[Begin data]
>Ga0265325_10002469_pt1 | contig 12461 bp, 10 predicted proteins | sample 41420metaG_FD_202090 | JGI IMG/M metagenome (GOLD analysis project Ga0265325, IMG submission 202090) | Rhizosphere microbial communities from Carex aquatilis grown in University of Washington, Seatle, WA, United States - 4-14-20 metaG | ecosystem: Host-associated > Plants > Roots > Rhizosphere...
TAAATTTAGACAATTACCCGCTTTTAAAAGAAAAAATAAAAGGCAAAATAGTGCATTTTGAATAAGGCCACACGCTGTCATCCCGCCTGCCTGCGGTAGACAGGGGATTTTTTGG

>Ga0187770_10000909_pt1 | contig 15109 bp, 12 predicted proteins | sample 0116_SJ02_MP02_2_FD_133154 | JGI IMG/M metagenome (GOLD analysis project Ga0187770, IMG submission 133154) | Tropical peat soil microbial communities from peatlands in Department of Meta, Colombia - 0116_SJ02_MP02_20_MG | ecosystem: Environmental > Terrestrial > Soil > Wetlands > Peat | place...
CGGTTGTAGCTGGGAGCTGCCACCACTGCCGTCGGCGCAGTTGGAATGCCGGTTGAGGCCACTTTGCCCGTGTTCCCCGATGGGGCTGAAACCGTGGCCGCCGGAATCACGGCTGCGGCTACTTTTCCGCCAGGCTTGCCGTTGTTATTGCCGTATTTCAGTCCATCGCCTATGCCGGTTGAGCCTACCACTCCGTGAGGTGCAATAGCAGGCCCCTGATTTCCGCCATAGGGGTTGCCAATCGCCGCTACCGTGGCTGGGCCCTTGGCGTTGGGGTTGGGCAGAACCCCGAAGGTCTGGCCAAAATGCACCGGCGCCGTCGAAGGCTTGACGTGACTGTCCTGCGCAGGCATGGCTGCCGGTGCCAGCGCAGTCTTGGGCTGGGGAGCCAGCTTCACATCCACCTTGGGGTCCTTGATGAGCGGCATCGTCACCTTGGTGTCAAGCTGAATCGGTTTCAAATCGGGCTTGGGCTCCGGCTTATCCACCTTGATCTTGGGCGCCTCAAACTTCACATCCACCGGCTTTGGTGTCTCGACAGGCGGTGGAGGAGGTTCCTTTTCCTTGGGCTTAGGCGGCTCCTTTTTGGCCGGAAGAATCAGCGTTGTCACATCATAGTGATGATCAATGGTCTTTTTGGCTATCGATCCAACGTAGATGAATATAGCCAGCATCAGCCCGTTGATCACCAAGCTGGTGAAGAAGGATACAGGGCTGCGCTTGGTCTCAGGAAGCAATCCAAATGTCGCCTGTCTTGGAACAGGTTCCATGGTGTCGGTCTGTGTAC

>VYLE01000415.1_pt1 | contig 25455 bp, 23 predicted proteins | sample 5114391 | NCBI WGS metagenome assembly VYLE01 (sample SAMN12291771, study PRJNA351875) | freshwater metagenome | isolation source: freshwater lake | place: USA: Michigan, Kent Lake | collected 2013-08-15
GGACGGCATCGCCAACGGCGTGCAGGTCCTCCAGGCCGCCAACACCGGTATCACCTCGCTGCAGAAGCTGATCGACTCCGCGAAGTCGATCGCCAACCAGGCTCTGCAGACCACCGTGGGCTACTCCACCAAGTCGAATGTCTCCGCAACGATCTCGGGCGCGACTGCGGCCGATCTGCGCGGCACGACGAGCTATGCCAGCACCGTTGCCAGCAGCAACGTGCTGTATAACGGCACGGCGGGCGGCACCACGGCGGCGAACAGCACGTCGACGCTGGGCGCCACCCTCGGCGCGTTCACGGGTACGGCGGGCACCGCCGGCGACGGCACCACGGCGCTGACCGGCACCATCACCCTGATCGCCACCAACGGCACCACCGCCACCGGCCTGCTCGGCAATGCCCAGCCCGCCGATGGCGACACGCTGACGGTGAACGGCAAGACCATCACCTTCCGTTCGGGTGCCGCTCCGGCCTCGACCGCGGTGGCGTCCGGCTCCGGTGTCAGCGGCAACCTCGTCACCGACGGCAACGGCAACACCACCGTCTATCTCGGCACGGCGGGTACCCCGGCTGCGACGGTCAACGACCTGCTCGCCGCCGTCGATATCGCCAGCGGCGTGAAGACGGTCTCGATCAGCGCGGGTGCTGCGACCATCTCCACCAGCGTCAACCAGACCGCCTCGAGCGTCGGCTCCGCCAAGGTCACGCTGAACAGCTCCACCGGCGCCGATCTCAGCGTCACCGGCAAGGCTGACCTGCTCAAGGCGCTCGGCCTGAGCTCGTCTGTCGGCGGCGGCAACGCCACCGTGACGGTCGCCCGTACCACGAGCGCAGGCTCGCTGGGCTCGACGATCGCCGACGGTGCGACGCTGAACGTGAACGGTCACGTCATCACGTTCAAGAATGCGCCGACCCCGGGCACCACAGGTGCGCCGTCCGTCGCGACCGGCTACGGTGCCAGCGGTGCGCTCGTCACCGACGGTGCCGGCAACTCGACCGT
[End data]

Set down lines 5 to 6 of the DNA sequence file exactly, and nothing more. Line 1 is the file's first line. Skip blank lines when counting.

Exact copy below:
>VYLE01000415.1_pt1 | contig 25455 bp, 23 predicted proteins | sample 5114391 | NCBI WGS metagenome assembly VYLE01 (sample SAMN12291771, study PRJNA351875) | freshwater metagenome | isolation source: freshwater lake | place: USA: Michigan, Kent Lake | collected 2013-08-15
GGACGGCATCGCCAACGGCGTGCAGGTCCTCCAGGCCGCCAACACCGGTATCACCTCGCTGCAGAAGCTGATCGACTCCGCGAAGTCGATCGCCAACCAGGCTCTGCAGACCACCGTGGGCTACTCCACCAAGTCGAATGTCTCCGCAACGATCTCGGGCGCGACTGCGGCCGATCTGCGCGGCACGACGAGCTATGCCAGCACCGTTGCCAGCAGCAACGTGCTGTATAACGGCACGGCGGGCGGCACCACGGCGGCGAACAGCACGTCGACGCTGGGCGCCACCCTCGGCGCGTTCACGGGTACGGCGGGCACCGCCGGCGACGGCACCACGGCGCTGACCGGCACCATCACCCTGATCGCCACCAACGGCACCACCGCCACCGGCCTGCTCGGCAATGCCCAGCCCGCCGATGGCGACACGCTGACGGTGAACGGCAAGACCATCACCTTCCGTTCGGGTGCCGCTCCGGCCTCGACCGCGGTGGCGTCCGGCTCCGGTGTCAGCGGCAACCTCGTCACCGACGGCAACGGCAACACCACCGTCTATCTCGGCACGGCGGGTACCCCGGCTGCGACGGTCAACGACCTGCTCGCCGCCGTCGATATCGCCAGCGGCGTGAAGACGGTCTCGATCAGCGCGGGTGCTGCGACCATCTCCACCAGCGTCAACCAGACCGCCTCGAGCGTCGGCTCCGCCAAGGTCACGCTGAACAGCTCCACCGGCGCCGATCTCAGCGTCACCGGCAAGGCTGACCTGCTCAAGGCGCTCGGCCTGAGCTCGTCTGTCGGCGGCGGCAACGCCACCGTGACGGTCGCCCGTACCACGAGCGCAGGCTCGCTGGGCTCGACGATCGCCGACGGTGCGACGCTGAACGTGAACGGTCACGTCATCACGTTCAAGAATGCGCCGACCCCGGGCACCACAGGTGCGCCGTCCGTCGCGACCGGCTACGGTGCCAGCGGTGCGCTCGTCACCGACGGTGCCGGCAACTCGACCGT